Daniel Poulin, Director, LexUM, U. of Montreal
Open access to law took its source in the seminal initiative of two law professors at Cornell University in 1992. Rapidly others researchers and professors adopted the idea in the United States and elsewhere. Later on, government bodies started to join in by establishing free access for some of their law as well. In general terms, it may be said that this movement to make the law accessible for free on the Internet is now fifteen year old.
At this point, it is interesting to take stock of those efforts and to clarify what has been demonstrated, to identify what is still disputed and to look at what must be commenced to further extend open access.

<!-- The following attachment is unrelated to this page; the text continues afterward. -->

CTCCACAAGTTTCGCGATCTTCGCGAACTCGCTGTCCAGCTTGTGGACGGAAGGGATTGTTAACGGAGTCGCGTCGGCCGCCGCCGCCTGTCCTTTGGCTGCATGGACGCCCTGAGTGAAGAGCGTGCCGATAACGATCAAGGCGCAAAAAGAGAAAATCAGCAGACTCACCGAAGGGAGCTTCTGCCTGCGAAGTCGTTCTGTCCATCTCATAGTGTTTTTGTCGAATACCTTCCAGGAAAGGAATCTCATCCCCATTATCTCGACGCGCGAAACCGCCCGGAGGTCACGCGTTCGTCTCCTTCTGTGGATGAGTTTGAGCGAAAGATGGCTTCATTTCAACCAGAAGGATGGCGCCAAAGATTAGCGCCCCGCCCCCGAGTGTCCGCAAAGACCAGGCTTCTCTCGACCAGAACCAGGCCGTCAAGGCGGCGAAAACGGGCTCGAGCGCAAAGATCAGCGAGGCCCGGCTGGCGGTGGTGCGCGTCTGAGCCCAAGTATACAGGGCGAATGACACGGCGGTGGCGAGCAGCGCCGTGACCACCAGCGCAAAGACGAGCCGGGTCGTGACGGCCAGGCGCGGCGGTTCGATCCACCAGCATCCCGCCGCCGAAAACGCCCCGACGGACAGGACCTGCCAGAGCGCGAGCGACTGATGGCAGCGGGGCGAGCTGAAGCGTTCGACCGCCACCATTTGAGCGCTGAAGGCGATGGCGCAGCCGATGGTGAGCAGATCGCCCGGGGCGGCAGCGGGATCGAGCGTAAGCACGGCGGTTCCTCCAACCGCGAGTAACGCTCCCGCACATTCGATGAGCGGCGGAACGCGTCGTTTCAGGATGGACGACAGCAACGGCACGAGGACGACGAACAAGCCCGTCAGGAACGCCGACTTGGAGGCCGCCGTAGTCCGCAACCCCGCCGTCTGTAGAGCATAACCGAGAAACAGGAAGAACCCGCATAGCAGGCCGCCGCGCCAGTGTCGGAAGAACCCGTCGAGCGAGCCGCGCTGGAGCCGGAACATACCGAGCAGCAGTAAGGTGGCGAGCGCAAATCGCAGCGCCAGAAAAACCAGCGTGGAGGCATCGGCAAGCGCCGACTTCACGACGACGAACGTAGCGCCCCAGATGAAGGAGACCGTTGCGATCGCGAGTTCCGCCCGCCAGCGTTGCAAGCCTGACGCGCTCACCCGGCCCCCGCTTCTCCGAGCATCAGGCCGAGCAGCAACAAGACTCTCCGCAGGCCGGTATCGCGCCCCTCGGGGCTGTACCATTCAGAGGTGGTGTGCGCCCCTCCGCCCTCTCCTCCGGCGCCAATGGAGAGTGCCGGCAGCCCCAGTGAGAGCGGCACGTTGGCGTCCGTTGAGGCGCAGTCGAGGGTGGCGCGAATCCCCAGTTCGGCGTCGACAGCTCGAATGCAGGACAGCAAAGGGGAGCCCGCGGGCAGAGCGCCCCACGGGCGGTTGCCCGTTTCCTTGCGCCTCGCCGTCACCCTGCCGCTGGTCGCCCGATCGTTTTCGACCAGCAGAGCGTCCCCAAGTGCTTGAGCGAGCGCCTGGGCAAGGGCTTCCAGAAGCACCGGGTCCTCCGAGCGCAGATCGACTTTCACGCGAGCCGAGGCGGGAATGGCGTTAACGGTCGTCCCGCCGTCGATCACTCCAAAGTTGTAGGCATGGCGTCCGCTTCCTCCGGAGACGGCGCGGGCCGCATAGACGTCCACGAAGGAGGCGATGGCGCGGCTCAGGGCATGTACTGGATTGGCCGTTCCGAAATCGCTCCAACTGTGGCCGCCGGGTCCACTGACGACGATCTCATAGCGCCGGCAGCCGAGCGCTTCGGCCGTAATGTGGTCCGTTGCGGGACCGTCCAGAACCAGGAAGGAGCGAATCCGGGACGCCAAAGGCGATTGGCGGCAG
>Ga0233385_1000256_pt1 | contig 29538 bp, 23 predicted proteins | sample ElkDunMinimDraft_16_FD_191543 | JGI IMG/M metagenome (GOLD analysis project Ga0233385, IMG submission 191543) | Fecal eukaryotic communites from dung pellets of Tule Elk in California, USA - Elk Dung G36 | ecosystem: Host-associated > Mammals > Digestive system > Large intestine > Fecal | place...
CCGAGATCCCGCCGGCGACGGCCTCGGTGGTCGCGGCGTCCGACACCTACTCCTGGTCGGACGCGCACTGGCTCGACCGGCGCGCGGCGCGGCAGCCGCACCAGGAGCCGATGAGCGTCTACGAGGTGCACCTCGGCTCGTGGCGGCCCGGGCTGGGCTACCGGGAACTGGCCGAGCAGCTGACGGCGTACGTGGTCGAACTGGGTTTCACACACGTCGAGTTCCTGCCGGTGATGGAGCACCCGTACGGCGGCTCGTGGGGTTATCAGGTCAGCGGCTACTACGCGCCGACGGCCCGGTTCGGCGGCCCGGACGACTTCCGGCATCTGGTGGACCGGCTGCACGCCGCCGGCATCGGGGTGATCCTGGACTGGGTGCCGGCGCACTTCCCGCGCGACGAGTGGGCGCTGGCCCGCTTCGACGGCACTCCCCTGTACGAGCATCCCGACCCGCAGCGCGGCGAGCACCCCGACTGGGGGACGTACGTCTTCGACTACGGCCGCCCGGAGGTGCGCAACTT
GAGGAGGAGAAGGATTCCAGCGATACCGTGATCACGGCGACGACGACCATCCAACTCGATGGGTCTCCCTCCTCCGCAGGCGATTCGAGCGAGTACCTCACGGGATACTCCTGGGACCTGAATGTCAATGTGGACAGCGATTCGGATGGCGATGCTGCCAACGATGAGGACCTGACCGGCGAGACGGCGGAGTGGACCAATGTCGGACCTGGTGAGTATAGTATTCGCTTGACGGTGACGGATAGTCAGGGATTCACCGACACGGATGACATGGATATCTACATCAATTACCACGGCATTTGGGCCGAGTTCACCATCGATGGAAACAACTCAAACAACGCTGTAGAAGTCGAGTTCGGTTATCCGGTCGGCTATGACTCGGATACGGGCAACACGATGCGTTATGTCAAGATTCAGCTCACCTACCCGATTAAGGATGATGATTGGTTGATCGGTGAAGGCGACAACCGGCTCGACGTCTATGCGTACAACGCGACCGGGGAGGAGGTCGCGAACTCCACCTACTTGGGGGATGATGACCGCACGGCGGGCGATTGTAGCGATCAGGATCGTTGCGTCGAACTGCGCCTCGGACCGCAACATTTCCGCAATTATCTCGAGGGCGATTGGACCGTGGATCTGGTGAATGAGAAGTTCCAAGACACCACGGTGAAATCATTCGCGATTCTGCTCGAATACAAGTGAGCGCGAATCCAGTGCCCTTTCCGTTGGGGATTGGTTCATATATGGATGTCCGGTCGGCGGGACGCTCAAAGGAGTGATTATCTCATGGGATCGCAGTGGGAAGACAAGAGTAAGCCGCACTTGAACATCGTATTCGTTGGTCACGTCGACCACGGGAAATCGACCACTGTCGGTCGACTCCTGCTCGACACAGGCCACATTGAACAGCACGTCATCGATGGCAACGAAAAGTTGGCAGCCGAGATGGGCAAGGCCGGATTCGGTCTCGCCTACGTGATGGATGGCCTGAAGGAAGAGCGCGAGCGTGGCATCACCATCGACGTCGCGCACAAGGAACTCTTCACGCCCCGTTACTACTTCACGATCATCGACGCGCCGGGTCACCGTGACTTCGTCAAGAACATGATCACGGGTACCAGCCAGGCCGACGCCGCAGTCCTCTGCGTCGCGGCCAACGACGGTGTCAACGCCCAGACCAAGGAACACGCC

9th International Conference "Law via the Internet" hosted in Florence, organized by the Institute of Legal Information Theory and Techniques of the Italian National Research Council (ITTIG-CNR)
Daniel Poulin (LexUM, Canada), Fifteen Years of Open Access to Law : What Have Been Done and What Are the Next Steps
LexUM laboratory at U. of Montreal had been involved in the open access to law initiative since its inception. Drawing the experience gained in the course of establishing open access in Canada and of supporting it abroad in numerous activities, we propose our reading of the development of the open access to law movement.